The Foundation: Inside Zone

Posted: July 18th, 2014 | Author: | Filed under: Philadelphia Eagles | 17 Comments »

Football season is getting closer. We’ve spent a ton of time this offseason talking about the Eagles players and what they can/can’t do. It is always good to mix in some X’s and O’s and remember just what the Eagles offense is all about.

Sheil Kapadia wrote a great post on the inside zone and what it means to the Eagles offense. It is really amazing how good Sheil has become at taking Kelly’s football concepts and breaking them down into simple terms so that everyone can understand them.

When Kelly made the jump to the NFL last year, the inside zone served as the foundation for an offense that set franchise records in yards and points. So there’s a good reason why Stoutland yells the same number for the same call over and over again during practice. The pre-snap communication has to be mastered. The footwork has to be flawless. The combination blocks have to be executed. And the second-level linebackers have to be driven down the field with authority.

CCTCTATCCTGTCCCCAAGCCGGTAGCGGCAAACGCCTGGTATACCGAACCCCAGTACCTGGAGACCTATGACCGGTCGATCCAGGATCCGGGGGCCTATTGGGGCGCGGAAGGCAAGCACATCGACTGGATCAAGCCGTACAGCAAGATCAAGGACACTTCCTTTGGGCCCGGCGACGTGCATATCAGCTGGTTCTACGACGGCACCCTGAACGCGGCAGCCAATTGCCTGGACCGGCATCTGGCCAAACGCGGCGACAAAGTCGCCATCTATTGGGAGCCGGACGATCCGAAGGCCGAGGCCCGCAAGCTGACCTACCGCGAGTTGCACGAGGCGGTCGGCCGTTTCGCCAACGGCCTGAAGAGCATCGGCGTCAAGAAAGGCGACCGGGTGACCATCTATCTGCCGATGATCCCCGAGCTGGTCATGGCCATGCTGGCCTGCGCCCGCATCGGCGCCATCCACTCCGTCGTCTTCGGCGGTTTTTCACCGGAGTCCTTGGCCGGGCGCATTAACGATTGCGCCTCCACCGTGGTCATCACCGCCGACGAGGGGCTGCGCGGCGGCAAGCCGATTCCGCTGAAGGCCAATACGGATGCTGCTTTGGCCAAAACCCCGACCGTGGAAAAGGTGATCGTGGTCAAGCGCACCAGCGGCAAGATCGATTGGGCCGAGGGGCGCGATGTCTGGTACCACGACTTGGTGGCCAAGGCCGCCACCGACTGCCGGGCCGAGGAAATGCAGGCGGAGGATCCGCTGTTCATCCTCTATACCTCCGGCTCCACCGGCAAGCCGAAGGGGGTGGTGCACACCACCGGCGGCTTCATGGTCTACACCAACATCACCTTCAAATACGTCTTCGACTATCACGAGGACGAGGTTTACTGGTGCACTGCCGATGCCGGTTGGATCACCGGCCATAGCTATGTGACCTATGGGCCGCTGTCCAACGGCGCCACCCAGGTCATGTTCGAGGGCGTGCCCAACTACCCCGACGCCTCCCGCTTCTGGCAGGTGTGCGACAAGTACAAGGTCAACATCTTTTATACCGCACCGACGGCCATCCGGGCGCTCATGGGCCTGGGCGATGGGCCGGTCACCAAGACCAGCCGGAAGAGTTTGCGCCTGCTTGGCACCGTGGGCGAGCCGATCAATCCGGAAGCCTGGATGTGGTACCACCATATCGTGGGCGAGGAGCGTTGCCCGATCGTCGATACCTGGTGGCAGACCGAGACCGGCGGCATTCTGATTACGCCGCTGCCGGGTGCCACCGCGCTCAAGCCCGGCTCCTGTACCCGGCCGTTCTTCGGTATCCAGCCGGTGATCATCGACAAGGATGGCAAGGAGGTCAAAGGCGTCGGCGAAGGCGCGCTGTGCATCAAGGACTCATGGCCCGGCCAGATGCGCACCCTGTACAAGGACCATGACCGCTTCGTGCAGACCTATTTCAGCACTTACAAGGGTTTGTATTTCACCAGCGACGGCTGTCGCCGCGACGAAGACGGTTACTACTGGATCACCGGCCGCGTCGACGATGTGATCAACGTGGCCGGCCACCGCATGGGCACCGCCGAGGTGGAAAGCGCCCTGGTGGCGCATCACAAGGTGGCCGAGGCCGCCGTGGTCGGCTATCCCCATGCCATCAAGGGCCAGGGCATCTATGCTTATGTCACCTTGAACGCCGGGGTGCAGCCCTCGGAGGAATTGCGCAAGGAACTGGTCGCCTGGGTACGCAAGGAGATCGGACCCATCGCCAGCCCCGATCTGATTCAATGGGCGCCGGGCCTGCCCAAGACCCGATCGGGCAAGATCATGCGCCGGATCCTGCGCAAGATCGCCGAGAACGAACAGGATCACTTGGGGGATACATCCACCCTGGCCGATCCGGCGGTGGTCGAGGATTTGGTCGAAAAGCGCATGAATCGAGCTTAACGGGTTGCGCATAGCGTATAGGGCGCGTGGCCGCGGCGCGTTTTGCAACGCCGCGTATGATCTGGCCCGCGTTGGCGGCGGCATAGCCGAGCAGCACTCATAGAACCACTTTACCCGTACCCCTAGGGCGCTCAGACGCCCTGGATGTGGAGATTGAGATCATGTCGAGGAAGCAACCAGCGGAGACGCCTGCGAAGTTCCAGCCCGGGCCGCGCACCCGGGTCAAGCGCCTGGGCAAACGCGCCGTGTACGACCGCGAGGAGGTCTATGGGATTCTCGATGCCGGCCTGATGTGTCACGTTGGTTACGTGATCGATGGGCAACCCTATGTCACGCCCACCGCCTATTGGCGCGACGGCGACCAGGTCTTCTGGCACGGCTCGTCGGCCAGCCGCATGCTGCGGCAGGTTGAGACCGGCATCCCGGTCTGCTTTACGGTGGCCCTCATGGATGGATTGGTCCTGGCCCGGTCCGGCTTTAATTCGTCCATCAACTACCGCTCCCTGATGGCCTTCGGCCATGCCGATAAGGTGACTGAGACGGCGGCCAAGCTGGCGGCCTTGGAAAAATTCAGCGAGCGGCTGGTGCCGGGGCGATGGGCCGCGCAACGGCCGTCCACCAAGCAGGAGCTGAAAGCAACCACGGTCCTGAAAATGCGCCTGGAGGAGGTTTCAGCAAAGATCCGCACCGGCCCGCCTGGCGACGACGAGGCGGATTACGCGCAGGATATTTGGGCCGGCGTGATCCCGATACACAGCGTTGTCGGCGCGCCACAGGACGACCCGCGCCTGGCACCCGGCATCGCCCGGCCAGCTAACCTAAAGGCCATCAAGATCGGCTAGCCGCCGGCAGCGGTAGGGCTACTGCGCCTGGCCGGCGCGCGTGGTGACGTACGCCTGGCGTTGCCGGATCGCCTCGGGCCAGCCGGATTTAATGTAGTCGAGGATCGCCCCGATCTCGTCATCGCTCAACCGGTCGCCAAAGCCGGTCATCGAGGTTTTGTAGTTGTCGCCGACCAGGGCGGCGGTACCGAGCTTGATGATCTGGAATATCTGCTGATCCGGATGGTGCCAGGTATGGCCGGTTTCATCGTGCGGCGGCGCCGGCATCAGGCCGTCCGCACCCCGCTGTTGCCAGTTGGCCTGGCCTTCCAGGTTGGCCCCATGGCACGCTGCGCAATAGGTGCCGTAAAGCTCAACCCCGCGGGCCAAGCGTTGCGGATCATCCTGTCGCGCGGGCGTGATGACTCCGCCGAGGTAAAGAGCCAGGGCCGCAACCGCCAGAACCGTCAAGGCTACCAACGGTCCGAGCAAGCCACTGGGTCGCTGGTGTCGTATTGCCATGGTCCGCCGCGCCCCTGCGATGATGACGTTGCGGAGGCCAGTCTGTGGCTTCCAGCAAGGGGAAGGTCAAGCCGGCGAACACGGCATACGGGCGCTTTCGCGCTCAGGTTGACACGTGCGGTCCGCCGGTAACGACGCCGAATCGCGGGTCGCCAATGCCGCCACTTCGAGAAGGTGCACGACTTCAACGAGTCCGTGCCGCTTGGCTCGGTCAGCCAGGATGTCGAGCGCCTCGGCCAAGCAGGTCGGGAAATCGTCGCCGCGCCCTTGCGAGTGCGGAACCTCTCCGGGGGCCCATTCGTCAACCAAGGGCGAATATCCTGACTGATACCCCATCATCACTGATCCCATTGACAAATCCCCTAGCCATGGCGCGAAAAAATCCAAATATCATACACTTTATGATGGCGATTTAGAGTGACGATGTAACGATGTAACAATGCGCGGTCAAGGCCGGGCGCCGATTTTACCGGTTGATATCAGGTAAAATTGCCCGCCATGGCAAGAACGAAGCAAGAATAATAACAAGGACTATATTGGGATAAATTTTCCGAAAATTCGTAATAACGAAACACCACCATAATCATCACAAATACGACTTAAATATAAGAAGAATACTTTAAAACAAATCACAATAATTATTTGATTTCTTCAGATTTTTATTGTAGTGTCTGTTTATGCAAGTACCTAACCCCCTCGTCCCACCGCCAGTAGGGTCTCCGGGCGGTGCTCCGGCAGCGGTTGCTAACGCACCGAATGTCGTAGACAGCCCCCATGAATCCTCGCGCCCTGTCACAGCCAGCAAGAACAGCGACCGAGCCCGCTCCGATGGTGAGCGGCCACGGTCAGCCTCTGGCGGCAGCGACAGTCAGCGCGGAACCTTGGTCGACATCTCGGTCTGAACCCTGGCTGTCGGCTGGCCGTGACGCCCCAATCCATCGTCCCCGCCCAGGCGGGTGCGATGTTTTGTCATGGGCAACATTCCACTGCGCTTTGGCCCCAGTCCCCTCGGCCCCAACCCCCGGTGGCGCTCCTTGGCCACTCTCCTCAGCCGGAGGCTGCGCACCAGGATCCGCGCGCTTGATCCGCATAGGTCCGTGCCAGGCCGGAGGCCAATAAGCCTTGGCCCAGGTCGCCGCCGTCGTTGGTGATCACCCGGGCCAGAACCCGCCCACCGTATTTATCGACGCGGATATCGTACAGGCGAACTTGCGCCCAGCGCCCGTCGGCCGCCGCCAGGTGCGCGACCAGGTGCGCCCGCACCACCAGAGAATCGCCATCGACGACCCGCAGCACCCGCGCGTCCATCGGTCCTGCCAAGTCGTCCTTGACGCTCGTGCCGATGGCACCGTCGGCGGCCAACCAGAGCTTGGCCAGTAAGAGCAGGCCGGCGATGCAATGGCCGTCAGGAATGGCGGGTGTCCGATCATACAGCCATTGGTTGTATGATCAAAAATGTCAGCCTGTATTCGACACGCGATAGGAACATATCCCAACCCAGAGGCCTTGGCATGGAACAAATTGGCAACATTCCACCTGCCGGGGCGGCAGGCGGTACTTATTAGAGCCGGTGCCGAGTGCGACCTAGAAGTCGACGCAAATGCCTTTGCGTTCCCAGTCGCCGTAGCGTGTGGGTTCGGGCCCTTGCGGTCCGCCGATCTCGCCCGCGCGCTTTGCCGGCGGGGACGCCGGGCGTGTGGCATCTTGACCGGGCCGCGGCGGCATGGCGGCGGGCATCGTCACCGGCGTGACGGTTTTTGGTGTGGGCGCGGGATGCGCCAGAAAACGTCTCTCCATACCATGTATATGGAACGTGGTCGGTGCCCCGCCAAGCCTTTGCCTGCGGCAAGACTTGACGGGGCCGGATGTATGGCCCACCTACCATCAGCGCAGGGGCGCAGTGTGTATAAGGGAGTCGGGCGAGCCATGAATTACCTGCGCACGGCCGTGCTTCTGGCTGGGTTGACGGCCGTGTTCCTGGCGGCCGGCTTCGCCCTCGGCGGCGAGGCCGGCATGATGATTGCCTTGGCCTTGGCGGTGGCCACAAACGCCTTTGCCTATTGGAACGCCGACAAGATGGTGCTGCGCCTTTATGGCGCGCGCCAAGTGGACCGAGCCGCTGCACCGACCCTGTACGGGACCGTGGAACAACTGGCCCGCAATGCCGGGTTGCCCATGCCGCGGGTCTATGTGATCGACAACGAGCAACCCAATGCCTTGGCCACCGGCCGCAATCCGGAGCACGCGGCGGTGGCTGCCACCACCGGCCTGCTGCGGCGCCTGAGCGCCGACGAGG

“It’s something we work on every day,” said offensive tackle Lane Johnson. “It’s always gonna be our bread and butter.”

Johnson estimated that 40 to 45 percent of practice time for the offensive linemen is rooted in perfecting principles associated with the inside zone. Kelce doesn’t think that’s an exaggeration.

“I would say yeah, we really spend a lot of time on our double-team blocking with our offensive line coach and trying to make sure that our offensive line is working together,” he said. “That’s not really exclusive to that play in particular. We do that on a lot of different plays. But that play, especially against a four-down defense, there’s a lot of the double teams that come around and everything. It’d be hard to put a number on it. But we definitely spend a lot of time on it.”

Kelly despises labels. Last year he joked that the Eagles ran the “see-coast offense.” If they were to see something they liked that could help them score points, they would run it.

And to a large degree, that was true. It was one of Kelly’s biggest strengths in 2013: figuring out what the defense was trying to do and attacking its weaknesses. Some games that meant running more sweeps. Other weeks, the screen game was prolific. And throughout the entire first season, the Eagles did damage downfield, leading the NFL in pass plays of 20+ yards.

But Kelly also believes in having an identity on offense, in addition to the different tools.

“If you give your players something to hang their hats on, they will perform,” he said during a Nike Coaches Clinic in 2009. “If they can run the offense with any scenario they may face, you will be successful in running the ball. If they have all the answers to the problems the defense may give them, they will be good.”